The other big design fail here is that Possession seems strictly inferior to Mind Control with the Cybernetic Enhancement/Limitation:
Cybernetic: You can affect entities
with the Digital Mind trait (p. 48),
including all ordinary computers.
Your IQ roll has a penalty equal to the
system’s Complexity. A nonsentient
system does not resist; just roll vs. IQ -
Complexity to succeed. +50%.
So let's compare. Digital Possession with Full Memory Access, and Telecontrol 1 is going to run you 120 points. You're only able to possess machines with complexity equal to half of your own IQ- so in a TL8 setting your IQ is maxed at 8 if you want to possess a rudimentary desktop PC. Otherwise you're stuck possessing far more complex machines, all of which are going to be incredibly rare. You have to win an IQ vs. Will contest to succeed, even against non-sentient computers.

Mind Control with Cybernetic Only will run you 25 points. An IQ 16 AI with it will take over a desktop computer ~74% of the time with an unopposed IQ-Complexity check, and then be able to tell it to dump data logs, open the security gate, and delete the logs that the intrusion by the AI ever happened.

Even if you need a version of Telecontrol (wifi) to make Mind Control work with machines at a distance, there's no way in hell that's going to overcome the 95 point gap between the advantages.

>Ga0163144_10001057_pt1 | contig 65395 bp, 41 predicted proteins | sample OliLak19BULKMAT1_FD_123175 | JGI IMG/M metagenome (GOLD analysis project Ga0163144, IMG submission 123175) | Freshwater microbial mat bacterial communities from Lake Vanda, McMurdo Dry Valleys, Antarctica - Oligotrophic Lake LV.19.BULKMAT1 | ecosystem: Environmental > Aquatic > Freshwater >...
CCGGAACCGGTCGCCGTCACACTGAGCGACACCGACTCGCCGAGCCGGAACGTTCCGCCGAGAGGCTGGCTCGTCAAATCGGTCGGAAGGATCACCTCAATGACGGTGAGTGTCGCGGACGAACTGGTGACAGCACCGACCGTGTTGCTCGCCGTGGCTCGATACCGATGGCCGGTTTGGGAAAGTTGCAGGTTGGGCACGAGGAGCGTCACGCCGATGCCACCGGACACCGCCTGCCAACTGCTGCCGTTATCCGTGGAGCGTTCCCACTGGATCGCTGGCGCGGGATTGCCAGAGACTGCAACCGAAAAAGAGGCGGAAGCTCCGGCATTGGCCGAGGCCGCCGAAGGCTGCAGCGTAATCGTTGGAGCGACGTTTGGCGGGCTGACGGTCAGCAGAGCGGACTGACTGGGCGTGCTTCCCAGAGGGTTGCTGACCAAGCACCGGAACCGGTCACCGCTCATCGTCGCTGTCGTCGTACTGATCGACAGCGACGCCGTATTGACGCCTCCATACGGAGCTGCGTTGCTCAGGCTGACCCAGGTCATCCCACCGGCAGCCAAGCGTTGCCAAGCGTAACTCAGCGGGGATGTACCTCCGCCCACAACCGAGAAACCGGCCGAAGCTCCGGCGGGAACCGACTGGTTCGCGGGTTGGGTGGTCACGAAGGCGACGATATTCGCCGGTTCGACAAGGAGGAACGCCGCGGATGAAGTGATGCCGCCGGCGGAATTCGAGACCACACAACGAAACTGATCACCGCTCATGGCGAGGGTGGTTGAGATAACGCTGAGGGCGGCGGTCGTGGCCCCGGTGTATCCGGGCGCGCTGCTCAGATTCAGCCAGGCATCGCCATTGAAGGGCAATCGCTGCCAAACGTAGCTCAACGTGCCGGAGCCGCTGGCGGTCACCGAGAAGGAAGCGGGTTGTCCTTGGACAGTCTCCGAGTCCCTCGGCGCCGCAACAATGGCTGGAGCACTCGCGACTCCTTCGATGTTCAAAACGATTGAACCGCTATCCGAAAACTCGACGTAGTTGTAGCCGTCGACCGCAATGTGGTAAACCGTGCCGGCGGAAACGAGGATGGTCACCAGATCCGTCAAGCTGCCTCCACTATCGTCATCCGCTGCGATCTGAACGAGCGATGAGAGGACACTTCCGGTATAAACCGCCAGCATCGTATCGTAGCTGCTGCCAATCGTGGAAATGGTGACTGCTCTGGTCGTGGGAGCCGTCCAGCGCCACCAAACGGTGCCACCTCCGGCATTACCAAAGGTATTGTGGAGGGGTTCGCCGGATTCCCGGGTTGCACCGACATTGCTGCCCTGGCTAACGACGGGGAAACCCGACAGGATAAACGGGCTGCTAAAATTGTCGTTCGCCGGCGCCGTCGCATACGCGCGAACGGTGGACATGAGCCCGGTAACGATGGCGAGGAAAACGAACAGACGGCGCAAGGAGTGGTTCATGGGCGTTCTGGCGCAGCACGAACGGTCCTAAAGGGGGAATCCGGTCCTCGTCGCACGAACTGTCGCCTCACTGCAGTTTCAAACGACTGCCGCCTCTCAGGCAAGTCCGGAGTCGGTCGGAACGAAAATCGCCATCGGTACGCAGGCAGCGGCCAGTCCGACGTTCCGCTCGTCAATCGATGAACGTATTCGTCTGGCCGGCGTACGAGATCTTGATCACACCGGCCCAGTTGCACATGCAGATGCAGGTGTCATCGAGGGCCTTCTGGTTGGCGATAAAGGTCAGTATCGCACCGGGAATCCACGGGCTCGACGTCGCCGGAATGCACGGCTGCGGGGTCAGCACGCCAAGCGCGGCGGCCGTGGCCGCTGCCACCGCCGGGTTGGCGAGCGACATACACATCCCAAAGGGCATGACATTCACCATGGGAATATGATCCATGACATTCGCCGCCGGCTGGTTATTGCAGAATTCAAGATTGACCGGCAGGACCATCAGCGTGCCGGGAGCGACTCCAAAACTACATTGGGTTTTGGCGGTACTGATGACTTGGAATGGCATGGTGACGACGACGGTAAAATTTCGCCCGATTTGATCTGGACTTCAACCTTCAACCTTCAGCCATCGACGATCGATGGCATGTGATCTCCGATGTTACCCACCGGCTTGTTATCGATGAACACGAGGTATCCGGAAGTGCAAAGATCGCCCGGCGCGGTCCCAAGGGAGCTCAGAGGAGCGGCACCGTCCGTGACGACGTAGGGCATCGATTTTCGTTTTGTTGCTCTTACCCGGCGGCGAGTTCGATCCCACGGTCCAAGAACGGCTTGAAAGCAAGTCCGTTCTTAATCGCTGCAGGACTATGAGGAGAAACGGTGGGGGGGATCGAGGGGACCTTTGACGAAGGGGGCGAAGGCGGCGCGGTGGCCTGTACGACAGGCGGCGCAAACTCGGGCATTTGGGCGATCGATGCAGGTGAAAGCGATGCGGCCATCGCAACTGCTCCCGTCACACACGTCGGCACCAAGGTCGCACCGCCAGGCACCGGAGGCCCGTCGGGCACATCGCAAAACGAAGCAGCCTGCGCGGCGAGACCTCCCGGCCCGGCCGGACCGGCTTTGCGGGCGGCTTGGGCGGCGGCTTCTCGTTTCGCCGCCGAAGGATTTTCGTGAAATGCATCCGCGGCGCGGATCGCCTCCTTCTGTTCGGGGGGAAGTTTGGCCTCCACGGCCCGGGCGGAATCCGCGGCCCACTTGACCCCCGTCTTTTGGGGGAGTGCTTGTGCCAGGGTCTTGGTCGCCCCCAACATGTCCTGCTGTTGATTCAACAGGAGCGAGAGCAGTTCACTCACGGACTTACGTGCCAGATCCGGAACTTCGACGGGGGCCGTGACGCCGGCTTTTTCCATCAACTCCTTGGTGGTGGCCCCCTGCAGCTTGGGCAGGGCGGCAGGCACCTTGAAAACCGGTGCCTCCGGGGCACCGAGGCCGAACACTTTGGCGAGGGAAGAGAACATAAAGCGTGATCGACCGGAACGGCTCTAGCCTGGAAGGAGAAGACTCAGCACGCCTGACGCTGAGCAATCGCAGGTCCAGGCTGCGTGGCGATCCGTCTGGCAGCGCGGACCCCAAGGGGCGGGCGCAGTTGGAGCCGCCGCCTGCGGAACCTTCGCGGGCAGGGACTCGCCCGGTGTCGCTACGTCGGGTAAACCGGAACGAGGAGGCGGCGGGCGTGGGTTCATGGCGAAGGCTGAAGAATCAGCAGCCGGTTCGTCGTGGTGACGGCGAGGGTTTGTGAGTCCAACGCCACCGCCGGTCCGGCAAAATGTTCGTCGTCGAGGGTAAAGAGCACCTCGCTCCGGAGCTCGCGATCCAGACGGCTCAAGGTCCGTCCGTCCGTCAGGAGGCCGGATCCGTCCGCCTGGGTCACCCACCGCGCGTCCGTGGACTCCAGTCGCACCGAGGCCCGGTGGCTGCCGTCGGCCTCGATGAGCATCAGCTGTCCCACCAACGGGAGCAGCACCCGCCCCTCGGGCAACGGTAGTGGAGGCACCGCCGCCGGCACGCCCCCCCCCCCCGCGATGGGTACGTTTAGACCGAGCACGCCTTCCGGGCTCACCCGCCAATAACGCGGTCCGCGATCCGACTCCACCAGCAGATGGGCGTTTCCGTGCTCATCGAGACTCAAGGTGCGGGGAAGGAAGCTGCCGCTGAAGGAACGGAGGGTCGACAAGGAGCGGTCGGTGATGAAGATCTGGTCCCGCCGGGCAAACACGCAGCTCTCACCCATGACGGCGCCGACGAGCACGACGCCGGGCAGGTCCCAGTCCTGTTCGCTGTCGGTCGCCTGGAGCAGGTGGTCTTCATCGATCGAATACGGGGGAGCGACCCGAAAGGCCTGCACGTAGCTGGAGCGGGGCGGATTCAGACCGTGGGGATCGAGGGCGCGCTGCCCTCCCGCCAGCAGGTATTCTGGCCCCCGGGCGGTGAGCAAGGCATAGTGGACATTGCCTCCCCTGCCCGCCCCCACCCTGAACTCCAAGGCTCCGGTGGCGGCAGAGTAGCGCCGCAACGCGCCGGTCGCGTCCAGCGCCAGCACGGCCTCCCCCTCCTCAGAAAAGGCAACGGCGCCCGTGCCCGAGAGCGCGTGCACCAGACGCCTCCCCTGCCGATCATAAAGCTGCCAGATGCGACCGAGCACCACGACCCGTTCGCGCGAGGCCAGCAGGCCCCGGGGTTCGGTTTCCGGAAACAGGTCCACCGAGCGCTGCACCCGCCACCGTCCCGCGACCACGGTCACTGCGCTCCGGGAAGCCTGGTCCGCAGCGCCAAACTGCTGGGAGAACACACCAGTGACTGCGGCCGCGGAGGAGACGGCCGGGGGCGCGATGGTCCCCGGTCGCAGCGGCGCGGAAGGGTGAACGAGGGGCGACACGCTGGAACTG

While I'm ranting about GURPS:
Telecommunication (Internet/Wifi) never made it into the Basic Set or Powers? Really?

Saturday, April 9, 2016

Prohibition Mob: A Position of Overwhelming Strength?

If you are a Prohibition Mob Player:

The Soldati D'ombra:

Sam: The diplomatic and sociopathic leader of the crew. Sam has been the driving force behind the group's actions since day one, and his feud with Three-Fingers Moran has been a consistent issue for the group.
Red: A 16-17 year old thug whose brother's work in the liftskirt industry got her into organized crime. Red is tenacious, has a fiery temper, and has a lot of maturity issues to work out.
Vinnie: Another thug in the 16-17 year old range, Vinnie is a skulk and thug. Raised on the streets from a young age, Vinnie enjoys gambling, slicing throats and good cigars.
Tony: Tony made sergeant in WWI and made sure that a BAR fell off a truck for his own personal use later. The triggerman of the team, Tony's found himself in the sights of an intrepid bombshell reporter- Rachel.
Isaac: A former cop who has turned into a fixer for various corrupt individuals. Isaac is scary perceptive and would make an ideal serial killer if he were inclined.

Supporting Cast:
Teddy: Sam's brother-in-law and the group's wheelman. Teddy enjoys loud explosions, fast cars, driving fast cars, and causing loud explosions.
Rachel: Possibly the best journalist in the city, Rachel immediately found herself smitten with Tony and is more than happy to dig up information for him. Rachel figures the book she'll be able to write in a decade will be a best seller.
Ben Kincaid: The leader of the Kincaid Outfit, Ben is the boss of the group the players are currently working under. Ben is a smooth operator who would probably be a better fit in an intelligence agency than running a criminal organization.
Senga: Owner of the bar the players use as their base of operations. Legitimate businessman.
Wushu: An asian criminal who specializes in acquiring hard to get items. Cat fancier.